Giovanni Boccaccio’s Decameron (1348) recasts the storytelling heritage of the ancient and medieval worlds into perennial forms that inspired writers from Chaucer and Shakespeare down to our own day. Boccaccio makes the incredible believable, with detail so sharp we can look straight into the lives of people who lived six hundred years ago. His Decameron hovers between the fading glories of an aristocratic past – the Crusades, the Angevins, the courts of France, the legendary East – and the colourful squalor of contemporary life, where wives deceive husbands, friars and monks pursue fleshly ends, and natural instincts fight for satisfaction. Here are love and jealousy, passion and pride – and a shrewd calculation of profit and loss which heralds the rise of a dynamic merchant class. These stories show us early capitalism during a moment of crisis and revelation.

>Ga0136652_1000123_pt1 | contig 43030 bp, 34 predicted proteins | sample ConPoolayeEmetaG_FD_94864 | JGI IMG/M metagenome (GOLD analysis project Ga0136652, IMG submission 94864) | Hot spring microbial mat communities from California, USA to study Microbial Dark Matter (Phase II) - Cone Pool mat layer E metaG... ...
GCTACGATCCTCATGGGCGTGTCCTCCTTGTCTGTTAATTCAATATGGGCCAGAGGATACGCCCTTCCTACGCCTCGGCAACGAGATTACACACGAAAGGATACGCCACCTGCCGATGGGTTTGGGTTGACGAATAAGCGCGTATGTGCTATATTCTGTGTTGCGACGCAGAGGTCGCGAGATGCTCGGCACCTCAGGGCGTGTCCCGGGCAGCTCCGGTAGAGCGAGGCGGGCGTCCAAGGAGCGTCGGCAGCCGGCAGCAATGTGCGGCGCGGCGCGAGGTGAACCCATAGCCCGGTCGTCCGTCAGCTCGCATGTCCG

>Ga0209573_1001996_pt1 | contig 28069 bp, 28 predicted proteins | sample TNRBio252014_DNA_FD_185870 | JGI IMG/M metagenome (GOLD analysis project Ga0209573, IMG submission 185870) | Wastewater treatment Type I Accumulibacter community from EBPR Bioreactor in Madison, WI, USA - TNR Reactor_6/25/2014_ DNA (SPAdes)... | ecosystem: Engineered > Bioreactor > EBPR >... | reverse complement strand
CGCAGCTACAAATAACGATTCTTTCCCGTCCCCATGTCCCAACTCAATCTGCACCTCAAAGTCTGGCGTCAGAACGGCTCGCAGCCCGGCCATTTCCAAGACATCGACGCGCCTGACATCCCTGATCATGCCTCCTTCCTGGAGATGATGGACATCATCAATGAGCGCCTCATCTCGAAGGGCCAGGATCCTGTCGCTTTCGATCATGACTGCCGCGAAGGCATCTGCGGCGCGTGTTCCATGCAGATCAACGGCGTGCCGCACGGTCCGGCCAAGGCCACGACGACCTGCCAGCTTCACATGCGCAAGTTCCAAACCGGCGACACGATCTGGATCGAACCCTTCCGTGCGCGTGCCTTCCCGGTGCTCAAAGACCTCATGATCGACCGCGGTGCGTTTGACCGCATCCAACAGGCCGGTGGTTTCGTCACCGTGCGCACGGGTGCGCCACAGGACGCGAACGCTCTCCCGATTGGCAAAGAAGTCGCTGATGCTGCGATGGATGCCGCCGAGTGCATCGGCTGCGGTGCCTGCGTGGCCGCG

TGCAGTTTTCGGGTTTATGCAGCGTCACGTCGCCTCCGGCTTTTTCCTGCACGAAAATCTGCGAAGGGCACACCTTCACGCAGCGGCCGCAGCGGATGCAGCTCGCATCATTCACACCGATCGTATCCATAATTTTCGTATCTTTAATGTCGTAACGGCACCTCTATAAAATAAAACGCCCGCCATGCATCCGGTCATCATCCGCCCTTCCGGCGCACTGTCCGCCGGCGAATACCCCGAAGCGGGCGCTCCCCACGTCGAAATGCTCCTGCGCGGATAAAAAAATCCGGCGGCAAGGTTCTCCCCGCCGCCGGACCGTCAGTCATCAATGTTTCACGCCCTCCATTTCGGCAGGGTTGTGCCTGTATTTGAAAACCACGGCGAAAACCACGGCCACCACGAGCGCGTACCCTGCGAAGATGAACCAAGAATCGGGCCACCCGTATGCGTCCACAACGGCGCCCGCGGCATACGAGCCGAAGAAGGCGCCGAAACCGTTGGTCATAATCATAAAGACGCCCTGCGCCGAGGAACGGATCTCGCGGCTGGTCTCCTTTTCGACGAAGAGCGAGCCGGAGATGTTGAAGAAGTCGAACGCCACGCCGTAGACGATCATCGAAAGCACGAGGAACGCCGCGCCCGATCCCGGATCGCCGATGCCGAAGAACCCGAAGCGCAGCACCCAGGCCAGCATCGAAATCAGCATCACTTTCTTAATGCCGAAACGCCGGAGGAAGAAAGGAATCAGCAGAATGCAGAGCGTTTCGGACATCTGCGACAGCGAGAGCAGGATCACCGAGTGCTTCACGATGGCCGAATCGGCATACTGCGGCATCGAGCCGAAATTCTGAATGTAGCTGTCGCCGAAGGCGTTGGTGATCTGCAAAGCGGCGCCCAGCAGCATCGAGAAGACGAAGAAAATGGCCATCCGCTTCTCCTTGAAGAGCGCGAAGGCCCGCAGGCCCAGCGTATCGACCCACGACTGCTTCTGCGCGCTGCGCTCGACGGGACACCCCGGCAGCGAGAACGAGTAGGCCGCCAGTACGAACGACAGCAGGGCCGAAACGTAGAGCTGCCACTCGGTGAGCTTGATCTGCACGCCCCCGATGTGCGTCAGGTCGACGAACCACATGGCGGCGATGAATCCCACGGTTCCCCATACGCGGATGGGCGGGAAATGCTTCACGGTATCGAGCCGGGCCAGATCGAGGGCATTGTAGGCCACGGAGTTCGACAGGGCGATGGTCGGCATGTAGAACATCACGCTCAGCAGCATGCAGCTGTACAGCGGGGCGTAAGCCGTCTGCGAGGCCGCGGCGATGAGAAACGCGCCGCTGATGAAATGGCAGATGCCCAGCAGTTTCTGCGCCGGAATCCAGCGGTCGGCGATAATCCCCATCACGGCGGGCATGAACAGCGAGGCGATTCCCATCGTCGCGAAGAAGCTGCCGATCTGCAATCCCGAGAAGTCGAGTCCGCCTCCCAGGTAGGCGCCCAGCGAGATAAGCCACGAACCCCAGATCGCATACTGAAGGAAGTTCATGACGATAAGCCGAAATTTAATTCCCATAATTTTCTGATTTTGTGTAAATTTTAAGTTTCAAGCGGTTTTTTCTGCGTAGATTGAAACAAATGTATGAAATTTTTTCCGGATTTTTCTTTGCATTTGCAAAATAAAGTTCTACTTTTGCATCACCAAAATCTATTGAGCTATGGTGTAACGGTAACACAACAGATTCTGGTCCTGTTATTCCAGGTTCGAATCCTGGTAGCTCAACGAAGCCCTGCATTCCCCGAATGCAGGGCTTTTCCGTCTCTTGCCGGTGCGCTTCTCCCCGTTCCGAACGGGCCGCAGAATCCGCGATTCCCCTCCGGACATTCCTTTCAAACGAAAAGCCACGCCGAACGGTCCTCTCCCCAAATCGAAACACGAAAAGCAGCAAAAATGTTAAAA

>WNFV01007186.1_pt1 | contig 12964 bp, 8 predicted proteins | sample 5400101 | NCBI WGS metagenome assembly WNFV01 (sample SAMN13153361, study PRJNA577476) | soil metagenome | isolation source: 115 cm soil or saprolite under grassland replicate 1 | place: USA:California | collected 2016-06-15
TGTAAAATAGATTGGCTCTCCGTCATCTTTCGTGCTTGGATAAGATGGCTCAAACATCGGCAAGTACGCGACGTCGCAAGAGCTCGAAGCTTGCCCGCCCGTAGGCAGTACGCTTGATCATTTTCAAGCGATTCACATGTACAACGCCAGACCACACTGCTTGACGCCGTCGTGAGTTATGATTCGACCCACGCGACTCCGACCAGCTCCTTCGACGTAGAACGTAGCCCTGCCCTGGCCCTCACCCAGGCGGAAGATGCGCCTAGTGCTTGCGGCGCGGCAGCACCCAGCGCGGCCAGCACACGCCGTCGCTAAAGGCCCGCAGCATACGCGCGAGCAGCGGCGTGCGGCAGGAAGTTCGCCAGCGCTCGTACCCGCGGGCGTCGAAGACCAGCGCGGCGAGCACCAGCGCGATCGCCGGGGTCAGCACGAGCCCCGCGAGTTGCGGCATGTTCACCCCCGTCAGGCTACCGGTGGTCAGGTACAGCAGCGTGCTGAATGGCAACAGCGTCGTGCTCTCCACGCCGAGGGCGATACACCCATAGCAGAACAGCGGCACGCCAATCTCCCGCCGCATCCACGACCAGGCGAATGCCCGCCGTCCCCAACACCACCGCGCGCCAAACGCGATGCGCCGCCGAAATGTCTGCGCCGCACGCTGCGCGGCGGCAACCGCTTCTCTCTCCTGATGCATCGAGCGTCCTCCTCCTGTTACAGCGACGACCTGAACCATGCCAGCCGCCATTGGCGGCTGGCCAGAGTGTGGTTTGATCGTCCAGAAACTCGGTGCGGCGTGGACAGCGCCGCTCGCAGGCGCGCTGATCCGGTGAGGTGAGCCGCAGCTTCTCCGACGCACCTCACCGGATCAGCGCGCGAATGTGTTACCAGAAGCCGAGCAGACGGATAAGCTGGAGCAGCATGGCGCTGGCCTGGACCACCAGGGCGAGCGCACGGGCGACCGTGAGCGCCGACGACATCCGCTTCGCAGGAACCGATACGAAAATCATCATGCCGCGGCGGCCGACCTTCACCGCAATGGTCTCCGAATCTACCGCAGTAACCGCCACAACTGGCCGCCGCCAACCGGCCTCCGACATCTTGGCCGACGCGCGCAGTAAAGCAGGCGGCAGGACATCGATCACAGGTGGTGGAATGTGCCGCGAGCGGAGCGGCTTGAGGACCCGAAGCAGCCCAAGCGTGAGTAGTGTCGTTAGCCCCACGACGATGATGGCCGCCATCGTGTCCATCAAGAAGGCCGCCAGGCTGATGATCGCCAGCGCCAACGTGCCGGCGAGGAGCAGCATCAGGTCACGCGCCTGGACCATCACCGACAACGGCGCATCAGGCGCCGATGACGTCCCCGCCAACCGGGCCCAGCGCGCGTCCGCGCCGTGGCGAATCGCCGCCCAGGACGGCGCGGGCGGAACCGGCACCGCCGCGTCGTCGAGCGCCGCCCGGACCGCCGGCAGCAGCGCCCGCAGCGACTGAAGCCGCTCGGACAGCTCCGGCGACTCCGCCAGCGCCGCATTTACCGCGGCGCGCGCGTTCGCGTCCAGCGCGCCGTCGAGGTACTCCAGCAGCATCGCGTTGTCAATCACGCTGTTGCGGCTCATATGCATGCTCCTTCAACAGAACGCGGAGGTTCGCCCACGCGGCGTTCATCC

The following example is Boccaccio’s romantic short tale Cymon and Iphigenia.